Ever since he burst into the American consciousness when he won the Heisman Trophy as a sophomore quarterback for the University of Florida in 2007, Tim Tebow has maintained a surprisingly high profile for a man who has had one career setback after another. Tossed from the Denver Broncos despite leading that team to a remarkable turnaround, he bounced across three other NFL teams before landing in his current position as a minor league outfielder with the New York Mets.

Most men with that sort of track record would be cast aside and forgotten by the masses, but Tebow’s strong and outspoken Christian faith, manifested during his football days by frequent on-field displays of prayer, made him a hero and role model to millions. That notoriety is likely to pay off again with the release of “Run the Race,” a movie about two small-town Alabama brothers who try to use sports to escape their difficult lives via college athletic scholarships, with which Tebow is making his debut as a film producer alongside his right-hand man and brother, Robby.

In the film, Zach Truett (Tanner Stine) and his younger brother Dave (Evan Hofer) have had the deck stacked against them their whole lives. Their mom suffered and then died from cancer two years ago, after which their alcoholic father Michael (Kristoffer Polaha) abandoned them.

They’ve been getting by working in a supermarket owned by their godmother Nanny (Frances Fisher), but their dream is for Zach to get a football scholarship with his amazing abilities as a star running back and take Dave along with him. But just as Zach is on his way to seeming greatness, he loses his temper in an argument with a rival player and tears his vital ACL ligament in the ensuing fight.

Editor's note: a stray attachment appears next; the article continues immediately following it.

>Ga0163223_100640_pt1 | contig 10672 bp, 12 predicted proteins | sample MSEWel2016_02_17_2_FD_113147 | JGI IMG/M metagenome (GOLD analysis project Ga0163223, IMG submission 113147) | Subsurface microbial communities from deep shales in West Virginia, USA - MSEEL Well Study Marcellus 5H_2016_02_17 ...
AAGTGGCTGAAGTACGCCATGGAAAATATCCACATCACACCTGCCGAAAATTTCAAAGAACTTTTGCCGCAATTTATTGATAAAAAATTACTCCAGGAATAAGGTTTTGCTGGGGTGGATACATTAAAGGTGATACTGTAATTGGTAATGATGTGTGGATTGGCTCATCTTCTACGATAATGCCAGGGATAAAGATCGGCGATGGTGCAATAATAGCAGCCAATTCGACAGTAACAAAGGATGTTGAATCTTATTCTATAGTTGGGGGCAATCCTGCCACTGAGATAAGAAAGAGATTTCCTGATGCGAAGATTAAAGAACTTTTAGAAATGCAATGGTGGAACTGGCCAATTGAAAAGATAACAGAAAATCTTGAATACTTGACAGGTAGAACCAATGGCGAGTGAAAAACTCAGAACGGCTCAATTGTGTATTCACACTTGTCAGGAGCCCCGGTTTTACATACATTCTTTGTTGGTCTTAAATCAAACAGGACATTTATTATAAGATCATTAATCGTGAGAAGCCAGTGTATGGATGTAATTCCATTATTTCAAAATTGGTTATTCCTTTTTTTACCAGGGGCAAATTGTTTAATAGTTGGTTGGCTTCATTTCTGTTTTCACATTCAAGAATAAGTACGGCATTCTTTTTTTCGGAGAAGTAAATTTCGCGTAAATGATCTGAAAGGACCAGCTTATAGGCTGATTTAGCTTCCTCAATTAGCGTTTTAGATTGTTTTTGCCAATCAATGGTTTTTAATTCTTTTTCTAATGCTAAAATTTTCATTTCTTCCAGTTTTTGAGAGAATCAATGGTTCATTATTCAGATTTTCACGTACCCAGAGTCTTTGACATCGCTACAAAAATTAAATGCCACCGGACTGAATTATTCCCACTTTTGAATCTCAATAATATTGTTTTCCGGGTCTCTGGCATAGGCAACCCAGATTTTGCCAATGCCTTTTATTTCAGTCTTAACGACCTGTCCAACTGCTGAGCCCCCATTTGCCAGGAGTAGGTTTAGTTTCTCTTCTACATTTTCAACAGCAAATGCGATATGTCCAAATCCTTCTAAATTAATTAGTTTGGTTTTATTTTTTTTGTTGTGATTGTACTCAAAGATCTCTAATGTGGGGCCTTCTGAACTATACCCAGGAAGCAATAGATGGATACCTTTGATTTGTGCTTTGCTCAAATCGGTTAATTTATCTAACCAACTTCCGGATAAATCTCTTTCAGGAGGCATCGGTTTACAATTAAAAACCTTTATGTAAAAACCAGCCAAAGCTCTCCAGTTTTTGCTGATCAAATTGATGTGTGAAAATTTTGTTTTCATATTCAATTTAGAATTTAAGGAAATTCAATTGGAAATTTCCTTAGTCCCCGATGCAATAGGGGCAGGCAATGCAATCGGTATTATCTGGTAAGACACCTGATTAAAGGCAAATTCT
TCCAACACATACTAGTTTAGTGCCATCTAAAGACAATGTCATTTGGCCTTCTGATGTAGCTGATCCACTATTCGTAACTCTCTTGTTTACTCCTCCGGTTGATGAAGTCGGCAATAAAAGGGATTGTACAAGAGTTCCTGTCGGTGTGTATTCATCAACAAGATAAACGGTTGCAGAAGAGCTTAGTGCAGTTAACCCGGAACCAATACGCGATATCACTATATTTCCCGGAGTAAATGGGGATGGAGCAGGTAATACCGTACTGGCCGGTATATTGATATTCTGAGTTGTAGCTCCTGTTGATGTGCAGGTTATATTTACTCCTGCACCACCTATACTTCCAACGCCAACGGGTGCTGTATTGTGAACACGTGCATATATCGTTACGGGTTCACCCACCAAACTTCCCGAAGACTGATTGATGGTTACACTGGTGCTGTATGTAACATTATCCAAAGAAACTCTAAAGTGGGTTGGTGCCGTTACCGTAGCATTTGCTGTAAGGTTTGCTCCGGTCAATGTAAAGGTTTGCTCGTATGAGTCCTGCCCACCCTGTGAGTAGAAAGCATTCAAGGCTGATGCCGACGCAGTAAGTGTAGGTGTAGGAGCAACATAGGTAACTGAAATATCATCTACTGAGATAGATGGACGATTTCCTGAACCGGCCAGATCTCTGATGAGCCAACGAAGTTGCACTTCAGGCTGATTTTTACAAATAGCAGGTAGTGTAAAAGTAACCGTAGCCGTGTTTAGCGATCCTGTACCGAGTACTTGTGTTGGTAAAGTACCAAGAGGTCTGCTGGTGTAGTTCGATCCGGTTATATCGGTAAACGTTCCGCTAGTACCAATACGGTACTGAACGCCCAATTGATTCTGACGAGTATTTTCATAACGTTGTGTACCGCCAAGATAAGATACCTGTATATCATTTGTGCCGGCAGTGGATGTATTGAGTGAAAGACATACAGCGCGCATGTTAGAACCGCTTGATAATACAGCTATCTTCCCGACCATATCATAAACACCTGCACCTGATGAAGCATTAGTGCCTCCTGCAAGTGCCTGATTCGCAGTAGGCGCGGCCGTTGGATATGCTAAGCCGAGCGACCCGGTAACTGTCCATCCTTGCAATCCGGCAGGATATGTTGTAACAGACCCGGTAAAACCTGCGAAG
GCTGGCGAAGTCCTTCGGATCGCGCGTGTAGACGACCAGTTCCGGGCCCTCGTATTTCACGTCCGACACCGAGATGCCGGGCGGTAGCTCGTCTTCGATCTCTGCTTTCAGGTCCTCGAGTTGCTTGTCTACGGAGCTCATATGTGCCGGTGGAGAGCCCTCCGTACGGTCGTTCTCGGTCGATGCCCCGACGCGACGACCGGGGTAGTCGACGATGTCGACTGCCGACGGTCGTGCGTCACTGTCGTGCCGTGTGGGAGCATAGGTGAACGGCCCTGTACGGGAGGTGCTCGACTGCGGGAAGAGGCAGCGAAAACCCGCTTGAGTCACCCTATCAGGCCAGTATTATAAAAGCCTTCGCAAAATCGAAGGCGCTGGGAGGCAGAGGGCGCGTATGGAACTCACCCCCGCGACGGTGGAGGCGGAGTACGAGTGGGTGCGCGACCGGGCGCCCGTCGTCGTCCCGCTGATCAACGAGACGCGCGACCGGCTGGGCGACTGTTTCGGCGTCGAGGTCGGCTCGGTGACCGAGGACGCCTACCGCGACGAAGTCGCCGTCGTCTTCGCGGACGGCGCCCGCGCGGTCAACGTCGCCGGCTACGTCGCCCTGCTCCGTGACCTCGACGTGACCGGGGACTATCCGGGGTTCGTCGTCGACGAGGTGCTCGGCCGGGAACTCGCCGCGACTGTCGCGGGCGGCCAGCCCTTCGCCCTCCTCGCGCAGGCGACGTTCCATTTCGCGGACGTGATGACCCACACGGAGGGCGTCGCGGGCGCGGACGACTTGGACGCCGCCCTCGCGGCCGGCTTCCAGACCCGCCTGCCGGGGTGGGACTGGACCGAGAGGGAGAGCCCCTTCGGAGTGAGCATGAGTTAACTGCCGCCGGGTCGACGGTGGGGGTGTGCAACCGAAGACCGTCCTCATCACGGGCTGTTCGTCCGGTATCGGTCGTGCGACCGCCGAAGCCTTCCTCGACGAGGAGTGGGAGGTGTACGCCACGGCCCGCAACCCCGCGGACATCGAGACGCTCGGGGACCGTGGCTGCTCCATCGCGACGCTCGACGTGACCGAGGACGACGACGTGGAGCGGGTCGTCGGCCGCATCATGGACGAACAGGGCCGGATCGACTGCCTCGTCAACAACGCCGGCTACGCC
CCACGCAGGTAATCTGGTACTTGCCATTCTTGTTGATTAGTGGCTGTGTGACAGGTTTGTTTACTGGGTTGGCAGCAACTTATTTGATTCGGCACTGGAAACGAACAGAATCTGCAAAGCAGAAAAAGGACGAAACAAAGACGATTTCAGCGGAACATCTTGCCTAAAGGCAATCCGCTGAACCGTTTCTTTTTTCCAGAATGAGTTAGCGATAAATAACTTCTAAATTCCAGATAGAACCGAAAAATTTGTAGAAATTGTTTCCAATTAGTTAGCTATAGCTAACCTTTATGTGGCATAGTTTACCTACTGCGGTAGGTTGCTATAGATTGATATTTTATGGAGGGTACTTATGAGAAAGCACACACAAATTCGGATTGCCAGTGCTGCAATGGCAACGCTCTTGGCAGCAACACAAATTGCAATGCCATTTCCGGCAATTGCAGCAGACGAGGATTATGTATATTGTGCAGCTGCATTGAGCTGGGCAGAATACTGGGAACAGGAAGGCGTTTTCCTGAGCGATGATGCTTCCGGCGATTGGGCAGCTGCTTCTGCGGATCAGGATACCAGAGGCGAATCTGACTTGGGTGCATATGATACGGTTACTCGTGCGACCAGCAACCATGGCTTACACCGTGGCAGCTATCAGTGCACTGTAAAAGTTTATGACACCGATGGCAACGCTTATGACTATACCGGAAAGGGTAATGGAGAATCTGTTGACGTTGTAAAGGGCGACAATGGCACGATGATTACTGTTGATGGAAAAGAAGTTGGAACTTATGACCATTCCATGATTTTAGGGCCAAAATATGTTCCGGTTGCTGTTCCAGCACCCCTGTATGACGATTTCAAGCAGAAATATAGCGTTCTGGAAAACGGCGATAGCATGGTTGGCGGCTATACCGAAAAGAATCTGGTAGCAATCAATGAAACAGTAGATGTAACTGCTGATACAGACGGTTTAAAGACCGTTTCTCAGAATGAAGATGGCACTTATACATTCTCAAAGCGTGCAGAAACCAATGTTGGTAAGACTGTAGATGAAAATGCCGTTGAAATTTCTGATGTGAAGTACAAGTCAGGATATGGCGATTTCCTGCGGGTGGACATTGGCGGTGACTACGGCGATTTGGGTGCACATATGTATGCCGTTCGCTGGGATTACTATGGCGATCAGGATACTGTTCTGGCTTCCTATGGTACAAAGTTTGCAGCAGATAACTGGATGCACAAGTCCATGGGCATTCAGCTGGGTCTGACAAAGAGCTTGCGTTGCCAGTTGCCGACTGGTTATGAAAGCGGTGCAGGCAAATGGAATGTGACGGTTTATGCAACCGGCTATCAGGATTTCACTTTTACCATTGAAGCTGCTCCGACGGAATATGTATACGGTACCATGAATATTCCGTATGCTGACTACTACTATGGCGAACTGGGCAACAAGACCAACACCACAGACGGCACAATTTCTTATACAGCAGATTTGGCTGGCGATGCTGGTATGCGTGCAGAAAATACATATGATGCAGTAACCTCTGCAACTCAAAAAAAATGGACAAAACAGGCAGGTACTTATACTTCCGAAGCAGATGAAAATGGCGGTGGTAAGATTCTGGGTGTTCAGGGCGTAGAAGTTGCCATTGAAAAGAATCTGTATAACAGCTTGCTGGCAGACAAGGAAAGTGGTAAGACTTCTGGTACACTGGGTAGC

It seems all is over, but Dave doesn’t lose faith in the future, even as Zach does. Dave had a football injury the year before that left him with grand mal seizures, adding to the seemingly unendurable pileup of problems.

But when Zach meets a pretty nurse intern named Ginger and Dave hatches a plan to win a track scholarship and take Zach along with him to college, hope starts to bloom again. The question remains whether Zach can learn to put his full trust in God in order to turn his hardships into victories.

The Tebows have chosen well for their first production, as “Race” is a classic underdog story that is extremely well-made and could very well cross-over to non-Christian audiences in the same way that last year’s smash hit “I Can Only Imagine.” It should be noted that the same distributor, Roadside Attractions, handles both films, and they deserve commendation for being a secular distributor willing to give strong support to faith-based films.

The Tebows’ names and experiences not only helped draw greater investors and a solid distribution deal that otherwise would have likely been out of reach for the film. Their clout also helped draw thousands of extras to the Florida Gators’ Ben Hill Griffin Stadium to form an authentic crowd for climactic game scenes.

“I love the story, and I love being a part of something so inspirational, with so much courage and conviction behind it,” Tim Tebow said in a recent phone interview. “When I read the script, I cried four or five times, and just decided this is something that I want to be behind.”

The performances are outstanding across the board, as is the impressive sense of grit that co-writer/director Chris Dowling brings to the movie. This is a movie that feels authentic to its setting and the emotional and spiritual struggles its characters are facing, and manages to bring Christ front and center in a dramatically suitable way rather than being forcefully over-the-top — and in a way that’s not off-putting to Catholics.

All in all, “Run the Race” is a terrific tale of family, forgiveness and redemption told in the arena of small-town sports and it is highly recommended viewing for teens and adults.  

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